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Go Back   SailNet Community > On Board > Gear & Maintenance > Sail Cover Material
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Topic Review (Newest First)
08-16-2013 01:24 AM
windwalker
Re: Sail Cover Material

Quote:
Originally Posted by aeventyr60 View Post
If your going to DIY a new sail cover, buy some high quality UV resistant thread. You'll probably get 20 years out of the sail cover that way. I did a double layer up near the mast portion of the cover and then a second layer at the end of the boom, seems these are the high wear areas.
I second the UV resistant thread. Also, as it's unlikely you can heat cut it as previously mentioned, you could potentially use a serger on the edge to prevent it from unraveling. You'd need some heavy duty needles though.

E
08-15-2013 11:12 PM
miatapaul
Re: Sail Cover Material

Quote:
Originally Posted by HaleyF View Post
Yeah I have an industrial sewing machine I've sewed leather and fake fur with so I think it should be able to handle some heavy canvas.
Now that would be different, fake fur!

Sent from my ADR6425LVW using Tapatalk 4
08-15-2013 09:41 PM
sonosail
Re: Sail Cover Material

Even if you aren't so fond of that (solid) bright blue color you see so often, (and I'm not) there is a reason for using it.
All the colors/dyes used with the acrylic fabric provide different resistance to UV degradation. That color is the best. I've made quite a number of sail covers. the blue one I have is probably 20 years old. It has been re-stitched at least 4 times.
rb
08-15-2013 09:25 PM
TejasSailer
Re: Sail Cover Material

There are several sources for making sail covers.

Here is a link to Sailrite videos:

Sail Cover Kit for 13' Boom - Made With Sunbrella Fabric

All of the following books have instructions:

The Complete Canvasworker's Guide by Jim Grant (Sailrite book)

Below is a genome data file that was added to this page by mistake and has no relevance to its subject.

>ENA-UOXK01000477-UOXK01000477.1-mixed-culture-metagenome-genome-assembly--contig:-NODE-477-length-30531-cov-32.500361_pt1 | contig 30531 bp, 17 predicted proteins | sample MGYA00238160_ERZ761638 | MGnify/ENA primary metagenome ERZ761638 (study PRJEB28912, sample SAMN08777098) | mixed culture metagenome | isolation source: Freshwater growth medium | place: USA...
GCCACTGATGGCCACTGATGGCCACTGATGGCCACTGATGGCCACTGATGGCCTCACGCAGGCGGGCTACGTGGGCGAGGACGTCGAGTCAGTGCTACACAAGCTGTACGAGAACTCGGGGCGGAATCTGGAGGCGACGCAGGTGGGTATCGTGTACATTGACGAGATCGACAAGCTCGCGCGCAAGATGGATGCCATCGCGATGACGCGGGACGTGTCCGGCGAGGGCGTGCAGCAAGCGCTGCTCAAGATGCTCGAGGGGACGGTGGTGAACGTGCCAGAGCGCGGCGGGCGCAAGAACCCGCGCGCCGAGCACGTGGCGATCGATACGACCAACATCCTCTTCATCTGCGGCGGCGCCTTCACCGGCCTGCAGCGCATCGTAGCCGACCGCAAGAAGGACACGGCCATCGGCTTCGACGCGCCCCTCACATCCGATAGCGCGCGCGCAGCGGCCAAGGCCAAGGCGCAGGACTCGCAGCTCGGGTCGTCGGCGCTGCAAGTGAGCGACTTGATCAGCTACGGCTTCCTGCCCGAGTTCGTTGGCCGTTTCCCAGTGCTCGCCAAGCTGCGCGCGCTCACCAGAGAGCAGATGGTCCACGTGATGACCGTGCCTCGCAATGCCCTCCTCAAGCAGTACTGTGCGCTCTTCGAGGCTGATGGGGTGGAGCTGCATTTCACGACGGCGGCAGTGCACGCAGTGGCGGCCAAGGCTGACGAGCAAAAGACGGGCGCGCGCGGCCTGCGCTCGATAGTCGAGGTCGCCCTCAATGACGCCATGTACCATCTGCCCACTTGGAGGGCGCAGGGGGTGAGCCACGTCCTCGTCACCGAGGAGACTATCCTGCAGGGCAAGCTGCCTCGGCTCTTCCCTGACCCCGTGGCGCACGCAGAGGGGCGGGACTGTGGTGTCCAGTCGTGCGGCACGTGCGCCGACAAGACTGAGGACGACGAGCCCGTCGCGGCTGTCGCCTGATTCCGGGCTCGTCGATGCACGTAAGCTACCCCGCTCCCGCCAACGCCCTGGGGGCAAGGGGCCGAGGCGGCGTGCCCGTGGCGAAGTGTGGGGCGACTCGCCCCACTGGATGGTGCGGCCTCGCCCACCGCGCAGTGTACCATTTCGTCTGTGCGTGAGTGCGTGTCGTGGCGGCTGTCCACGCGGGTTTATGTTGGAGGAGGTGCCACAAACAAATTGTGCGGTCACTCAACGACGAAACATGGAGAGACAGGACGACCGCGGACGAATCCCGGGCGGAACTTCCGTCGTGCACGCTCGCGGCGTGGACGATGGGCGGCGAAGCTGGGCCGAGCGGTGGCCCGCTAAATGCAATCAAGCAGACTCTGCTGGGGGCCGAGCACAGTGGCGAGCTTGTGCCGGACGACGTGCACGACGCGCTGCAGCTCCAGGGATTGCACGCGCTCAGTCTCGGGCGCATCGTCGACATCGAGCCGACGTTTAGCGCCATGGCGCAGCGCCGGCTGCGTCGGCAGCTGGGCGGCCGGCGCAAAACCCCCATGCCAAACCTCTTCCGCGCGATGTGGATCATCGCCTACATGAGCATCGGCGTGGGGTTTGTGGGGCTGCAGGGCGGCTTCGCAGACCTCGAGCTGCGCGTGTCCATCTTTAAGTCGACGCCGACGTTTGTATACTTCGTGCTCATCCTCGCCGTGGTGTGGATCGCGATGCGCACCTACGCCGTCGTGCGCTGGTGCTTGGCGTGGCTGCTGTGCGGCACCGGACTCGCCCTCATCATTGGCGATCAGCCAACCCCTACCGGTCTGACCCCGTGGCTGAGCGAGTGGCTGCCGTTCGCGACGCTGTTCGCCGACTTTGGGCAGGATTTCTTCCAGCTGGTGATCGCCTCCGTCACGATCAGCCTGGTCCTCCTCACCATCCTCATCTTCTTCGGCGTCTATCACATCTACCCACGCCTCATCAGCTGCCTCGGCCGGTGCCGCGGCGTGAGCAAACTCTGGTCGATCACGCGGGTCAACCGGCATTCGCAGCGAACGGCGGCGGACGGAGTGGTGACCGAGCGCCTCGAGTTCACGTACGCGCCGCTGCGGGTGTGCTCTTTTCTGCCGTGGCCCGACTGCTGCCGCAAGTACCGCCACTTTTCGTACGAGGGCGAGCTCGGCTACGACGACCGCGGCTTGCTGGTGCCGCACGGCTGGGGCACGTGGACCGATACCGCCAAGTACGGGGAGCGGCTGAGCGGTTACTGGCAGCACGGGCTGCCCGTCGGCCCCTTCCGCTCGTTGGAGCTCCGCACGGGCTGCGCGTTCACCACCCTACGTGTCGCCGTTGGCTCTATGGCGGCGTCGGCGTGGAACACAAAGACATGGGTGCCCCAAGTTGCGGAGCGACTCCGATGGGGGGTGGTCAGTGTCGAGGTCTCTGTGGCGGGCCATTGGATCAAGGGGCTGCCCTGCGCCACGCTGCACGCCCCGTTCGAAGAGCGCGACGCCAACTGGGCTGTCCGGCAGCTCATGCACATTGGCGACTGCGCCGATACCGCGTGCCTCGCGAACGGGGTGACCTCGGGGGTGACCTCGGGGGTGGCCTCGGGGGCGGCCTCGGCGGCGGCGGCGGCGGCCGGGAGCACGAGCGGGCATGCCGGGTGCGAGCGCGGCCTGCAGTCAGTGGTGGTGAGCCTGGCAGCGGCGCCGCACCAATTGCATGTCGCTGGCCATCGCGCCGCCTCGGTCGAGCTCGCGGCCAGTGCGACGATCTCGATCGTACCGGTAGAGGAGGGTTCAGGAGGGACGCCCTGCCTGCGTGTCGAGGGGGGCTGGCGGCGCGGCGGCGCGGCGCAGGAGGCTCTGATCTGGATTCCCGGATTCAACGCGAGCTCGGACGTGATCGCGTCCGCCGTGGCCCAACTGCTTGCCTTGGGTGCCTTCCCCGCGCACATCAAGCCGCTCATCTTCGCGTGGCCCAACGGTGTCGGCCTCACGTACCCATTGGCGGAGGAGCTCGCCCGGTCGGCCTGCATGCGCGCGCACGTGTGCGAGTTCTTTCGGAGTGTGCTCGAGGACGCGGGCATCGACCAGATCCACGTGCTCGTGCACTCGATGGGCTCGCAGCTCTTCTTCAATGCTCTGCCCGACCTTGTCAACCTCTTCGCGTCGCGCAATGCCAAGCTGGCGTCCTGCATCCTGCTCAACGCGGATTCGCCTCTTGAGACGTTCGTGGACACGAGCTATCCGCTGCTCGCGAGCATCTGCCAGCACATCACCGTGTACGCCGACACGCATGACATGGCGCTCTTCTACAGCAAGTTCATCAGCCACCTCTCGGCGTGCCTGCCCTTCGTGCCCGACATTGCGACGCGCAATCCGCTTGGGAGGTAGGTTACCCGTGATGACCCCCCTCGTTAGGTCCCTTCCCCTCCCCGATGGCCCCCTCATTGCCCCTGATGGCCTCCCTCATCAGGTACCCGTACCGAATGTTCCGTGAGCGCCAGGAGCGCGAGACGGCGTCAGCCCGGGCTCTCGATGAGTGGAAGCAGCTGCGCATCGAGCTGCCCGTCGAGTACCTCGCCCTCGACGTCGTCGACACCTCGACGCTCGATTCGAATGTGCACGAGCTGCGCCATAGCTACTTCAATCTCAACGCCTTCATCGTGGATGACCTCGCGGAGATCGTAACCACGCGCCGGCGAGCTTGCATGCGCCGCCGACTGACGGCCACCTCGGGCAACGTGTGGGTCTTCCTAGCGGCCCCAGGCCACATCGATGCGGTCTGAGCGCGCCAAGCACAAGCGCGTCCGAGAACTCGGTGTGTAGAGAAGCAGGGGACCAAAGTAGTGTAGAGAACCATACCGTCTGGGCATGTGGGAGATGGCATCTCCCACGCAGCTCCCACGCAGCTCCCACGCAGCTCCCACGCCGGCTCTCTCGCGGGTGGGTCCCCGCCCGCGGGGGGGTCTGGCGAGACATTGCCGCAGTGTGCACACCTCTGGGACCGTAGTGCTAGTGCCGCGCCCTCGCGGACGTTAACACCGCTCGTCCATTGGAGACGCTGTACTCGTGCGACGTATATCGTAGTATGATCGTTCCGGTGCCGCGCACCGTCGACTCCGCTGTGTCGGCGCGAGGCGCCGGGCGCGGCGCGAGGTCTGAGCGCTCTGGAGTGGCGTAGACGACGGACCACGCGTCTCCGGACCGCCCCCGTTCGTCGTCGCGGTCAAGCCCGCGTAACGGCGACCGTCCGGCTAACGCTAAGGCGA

Canvaswork & Sail Repair by Don Casey
The Big Book of Boat Canvas by Karen S. Lipe
Practical Boat Canvas Work by Lisa Carr
Canvas for Cruisers, The Complete Guide by Julie Gifford
08-15-2013 08:50 PM
smurphny
Re: Sail Cover Material

Quote:
Originally Posted by Jeff_H View Post
I concur with most of what has been said with a couple additional side notes.
-I typically have my sail covers cut with perhaps 3-4 extra inches on the skirt so that there is better ventilation for those days when you have not choice but to ride hard and put it away wet.
-I typically have a patch of the mesh used for trampolines on multihulls stitched into the inside of the sail cover at the top of the 'boot' so the headboard does not chafe through the sail cover cloth.
-I typically have a flap stitched between the zipper and the mast so the mast and zipper do not abrade against each other, and a second flap that velcro's over the zipper so that the zipper does not UV degrade. (I used to need to replace the zippers every 3 years or so.)
-The sail cover minimally needs to be 4-6 inches short of the length of your boom so you have room to stretch it tight so it sheds rain.
- I like to have a seam that runs the length of the top of the sail cover where the majority of stress occurs.

Jeff
That's how the sail cover was made for my boat. Whoever made it was a pro. All good points, especially the mesh underside of the boot to absorb abrasion. I don't have an exterior flap over the zipper. Just ripped out the degraded zipper yesterday, waiting for one to come in the mail to replace it:-)